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United States District Court, Northern District of Illinois

August 29, 2003


The opinion of the court was delivered by: David Coar, District Judge


Plaintiff Jack Zingerman ("Plaintiff" or "Zingerman") filed a Charge of Discrimination with the EEOC on January 14, 2002 alleging retaliation, hostile environment, and national origin and religion-based discrimination. The EEOC issued its Dismissal and Notice of Rights letter on May 29, 2002. Plaintiff timely filed his Complaint on August 23, 2002. Plaintiff subsequently filed an Amended Complaint on November 5, 2002, This case comes before the Court on Defendant Waukegan Township Assessor's Motion for Summary Judgment pursuant to Rule 56 of the Federal Rules of Civil Procedure. Defendant's Motion has been fully briefed and it is now ripe for decision.

I. Discovery Matters

Before addressing the merits of Defendant's Summary Judgment Motion, the Court will address Plaintiff's discovery-related objections to certain affidavits Defendant relies upon in its motion. Plaintiff asserts that the Defendant failed to disclose information on two occasions: pursuant to the mandatory disclosure requirements of Rule 26(a) (1) (A) and in response to one of [ Page 2]

Plaintiff's interrogatories. Plaintiff further asserts that the Defendant acted in bad faith with respect to agreed depositions after the date set for the close of discovery. Finally, Plaintiff asserts that the Defendant disclosed the identity of two witnesses too late in the discovery process.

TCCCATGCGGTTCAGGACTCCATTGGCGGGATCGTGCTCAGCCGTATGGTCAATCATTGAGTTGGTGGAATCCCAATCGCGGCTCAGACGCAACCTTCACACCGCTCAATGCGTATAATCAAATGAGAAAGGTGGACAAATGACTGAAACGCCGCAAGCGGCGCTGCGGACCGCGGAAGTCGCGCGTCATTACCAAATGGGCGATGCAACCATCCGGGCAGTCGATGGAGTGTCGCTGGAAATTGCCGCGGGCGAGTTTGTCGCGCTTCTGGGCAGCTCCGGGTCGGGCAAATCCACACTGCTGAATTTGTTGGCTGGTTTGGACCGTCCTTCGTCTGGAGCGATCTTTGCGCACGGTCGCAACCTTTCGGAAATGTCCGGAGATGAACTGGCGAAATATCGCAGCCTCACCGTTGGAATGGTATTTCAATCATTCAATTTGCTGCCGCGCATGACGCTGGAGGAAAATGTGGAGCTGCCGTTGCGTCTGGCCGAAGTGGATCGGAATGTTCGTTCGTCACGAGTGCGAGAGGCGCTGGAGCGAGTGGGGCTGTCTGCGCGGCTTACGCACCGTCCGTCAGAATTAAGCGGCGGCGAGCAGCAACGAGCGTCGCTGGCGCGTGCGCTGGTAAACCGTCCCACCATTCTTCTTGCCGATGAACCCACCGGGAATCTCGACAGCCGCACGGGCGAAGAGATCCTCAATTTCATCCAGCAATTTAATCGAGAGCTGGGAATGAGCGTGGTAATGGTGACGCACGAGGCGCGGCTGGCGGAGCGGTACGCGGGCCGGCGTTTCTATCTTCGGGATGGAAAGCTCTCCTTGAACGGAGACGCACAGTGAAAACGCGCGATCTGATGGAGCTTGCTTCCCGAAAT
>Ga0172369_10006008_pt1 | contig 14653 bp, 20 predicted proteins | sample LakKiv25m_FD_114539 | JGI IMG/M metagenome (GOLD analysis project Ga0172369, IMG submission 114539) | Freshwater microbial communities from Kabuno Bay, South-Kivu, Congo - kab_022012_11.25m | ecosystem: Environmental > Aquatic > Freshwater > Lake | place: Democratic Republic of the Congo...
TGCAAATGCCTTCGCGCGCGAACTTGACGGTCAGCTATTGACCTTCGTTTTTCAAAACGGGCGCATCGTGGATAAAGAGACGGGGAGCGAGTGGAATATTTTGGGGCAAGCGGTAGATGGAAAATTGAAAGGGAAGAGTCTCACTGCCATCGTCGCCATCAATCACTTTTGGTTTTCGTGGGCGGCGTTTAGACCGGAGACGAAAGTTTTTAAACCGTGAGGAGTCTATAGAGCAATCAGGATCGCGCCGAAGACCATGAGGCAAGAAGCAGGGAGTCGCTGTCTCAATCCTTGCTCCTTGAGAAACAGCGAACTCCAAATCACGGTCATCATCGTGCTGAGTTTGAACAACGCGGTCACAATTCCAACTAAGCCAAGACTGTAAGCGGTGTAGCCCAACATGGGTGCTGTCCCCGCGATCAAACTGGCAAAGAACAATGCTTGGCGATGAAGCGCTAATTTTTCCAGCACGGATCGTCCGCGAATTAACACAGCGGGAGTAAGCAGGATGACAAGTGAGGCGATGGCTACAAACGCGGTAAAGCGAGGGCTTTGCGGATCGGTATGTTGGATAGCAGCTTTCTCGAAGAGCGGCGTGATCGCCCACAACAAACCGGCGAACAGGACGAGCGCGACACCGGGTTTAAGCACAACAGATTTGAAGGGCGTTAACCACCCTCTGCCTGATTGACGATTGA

As an initial matter, the Court notes its displeasure in confronting discovery disputes that are submitted for the first time in response to a Motion for Summary Judgment. The schedule in this case was set in December 2002, and discovery was set to close on April 30, 2003. If there are problems during discovery, the appropriate response is first to seek to resolve the issue among the parties and, if that fails, then to bring the issue to the attention of the Court with an appropriate motion (e.g. Motion to Compel or Motion for Sanctions). Bringing discovery issues to the Court's attention in response to a Motion for Summary Judgment is a backwards approach that is unlikely to be met favorably. Since the issues are before the Court now, though, they must be addressed.

A. Rule 26(a) (1) (A) and Responses to Interrogatories

Plaintiff asserts that the Defendant failed to comply with Rule 26(a) (1) (A) when it failed to identify the subject of information that witnesses Lyons, Rockelmann and Albaugh possessed. Plaintiff further asserts that Defendant failed to provide a satisfactory response to one of Plaintiffs Interrogatories, again with respect to the subject of knowledge of witnesses Lyons, Rockelmann, Albaugh, and Markiewicz. Plaintiff seeks exclusion of the testimony of these witnesses and denial of Defendant's Summary Judgment Motion as a sanction for these alleged failures.